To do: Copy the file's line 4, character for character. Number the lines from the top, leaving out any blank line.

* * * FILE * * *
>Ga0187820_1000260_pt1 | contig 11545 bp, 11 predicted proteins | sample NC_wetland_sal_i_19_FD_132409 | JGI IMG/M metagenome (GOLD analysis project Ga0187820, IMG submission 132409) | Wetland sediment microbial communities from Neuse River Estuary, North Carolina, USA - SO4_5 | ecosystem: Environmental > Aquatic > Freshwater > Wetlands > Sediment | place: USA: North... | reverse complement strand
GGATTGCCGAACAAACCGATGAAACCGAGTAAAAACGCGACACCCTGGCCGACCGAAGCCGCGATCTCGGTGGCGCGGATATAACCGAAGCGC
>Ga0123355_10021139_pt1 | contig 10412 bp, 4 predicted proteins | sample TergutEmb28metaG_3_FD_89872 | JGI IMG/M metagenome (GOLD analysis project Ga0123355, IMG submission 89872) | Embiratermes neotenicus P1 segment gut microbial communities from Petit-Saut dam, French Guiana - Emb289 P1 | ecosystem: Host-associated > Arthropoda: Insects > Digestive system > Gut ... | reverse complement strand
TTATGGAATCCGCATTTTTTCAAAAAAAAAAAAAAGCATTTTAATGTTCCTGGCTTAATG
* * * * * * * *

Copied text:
TTATGGAATCCGCATTTTTTCAAAAAAAAAAAAAAGCATTTTAATGTTCCTGGCTTAATG